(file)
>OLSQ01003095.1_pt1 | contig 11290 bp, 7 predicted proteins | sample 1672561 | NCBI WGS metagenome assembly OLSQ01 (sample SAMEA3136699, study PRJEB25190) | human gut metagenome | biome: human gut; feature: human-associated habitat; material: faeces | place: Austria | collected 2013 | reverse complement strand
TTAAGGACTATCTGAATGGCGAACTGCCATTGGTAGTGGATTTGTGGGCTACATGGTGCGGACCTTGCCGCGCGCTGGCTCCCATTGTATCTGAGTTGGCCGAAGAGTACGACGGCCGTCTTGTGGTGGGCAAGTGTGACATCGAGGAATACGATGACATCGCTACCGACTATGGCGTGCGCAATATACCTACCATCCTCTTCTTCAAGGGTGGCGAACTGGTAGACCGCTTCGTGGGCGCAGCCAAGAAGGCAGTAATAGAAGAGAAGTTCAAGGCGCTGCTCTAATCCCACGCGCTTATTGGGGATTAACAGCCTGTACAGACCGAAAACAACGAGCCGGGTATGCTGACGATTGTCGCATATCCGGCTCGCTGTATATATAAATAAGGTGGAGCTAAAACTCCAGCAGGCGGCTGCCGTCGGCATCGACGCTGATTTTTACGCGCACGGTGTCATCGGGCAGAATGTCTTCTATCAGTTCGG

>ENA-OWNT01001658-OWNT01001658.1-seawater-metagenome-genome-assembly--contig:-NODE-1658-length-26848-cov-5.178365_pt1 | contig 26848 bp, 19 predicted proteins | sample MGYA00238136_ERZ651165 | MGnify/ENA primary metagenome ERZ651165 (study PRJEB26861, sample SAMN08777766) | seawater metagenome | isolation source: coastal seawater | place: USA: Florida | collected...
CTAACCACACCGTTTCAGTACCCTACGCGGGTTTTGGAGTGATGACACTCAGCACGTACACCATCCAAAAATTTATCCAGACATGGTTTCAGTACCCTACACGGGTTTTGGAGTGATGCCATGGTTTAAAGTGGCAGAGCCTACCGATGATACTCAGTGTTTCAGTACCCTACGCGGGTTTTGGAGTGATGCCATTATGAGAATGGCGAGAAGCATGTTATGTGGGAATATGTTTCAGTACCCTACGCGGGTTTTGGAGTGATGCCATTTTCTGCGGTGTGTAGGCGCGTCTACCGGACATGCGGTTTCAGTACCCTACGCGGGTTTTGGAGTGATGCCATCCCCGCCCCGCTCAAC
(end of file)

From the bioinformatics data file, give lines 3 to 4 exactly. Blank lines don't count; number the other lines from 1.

>ENA-OWNT01001658-OWNT01001658.1-seawater-metagenome-genome-assembly--contig:-NODE-1658-length-26848-cov-5.178365_pt1 | contig 26848 bp, 19 predicted proteins | sample MGYA00238136_ERZ651165 | MGnify/ENA primary metagenome ERZ651165 (study PRJEB26861, sample SAMN08777766) | seawater metagenome | isolation source: coastal seawater | place: USA: Florida | collected...
CTAACCACACCGTTTCAGTACCCTACGCGGGTTTTGGAGTGATGACACTCAGCACGTACACCATCCAAAAATTTATCCAGACATGGTTTCAGTACCCTACACGGGTTTTGGAGTGATGCCATGGTTTAAAGTGGCAGAGCCTACCGATGATACTCAGTGTTTCAGTACCCTACGCGGGTTTTGGAGTGATGCCATTATGAGAATGGCGAGAAGCATGTTATGTGGGAATATGTTTCAGTACCCTACGCGGGTTTTGGAGTGATGCCATTTTCTGCGGTGTGTAGGCGCGTCTACCGGACATGCGGTTTCAGTACCCTACGCGGGTTTTGGAGTGATGCCATCCCCGCCCCGCTCAAC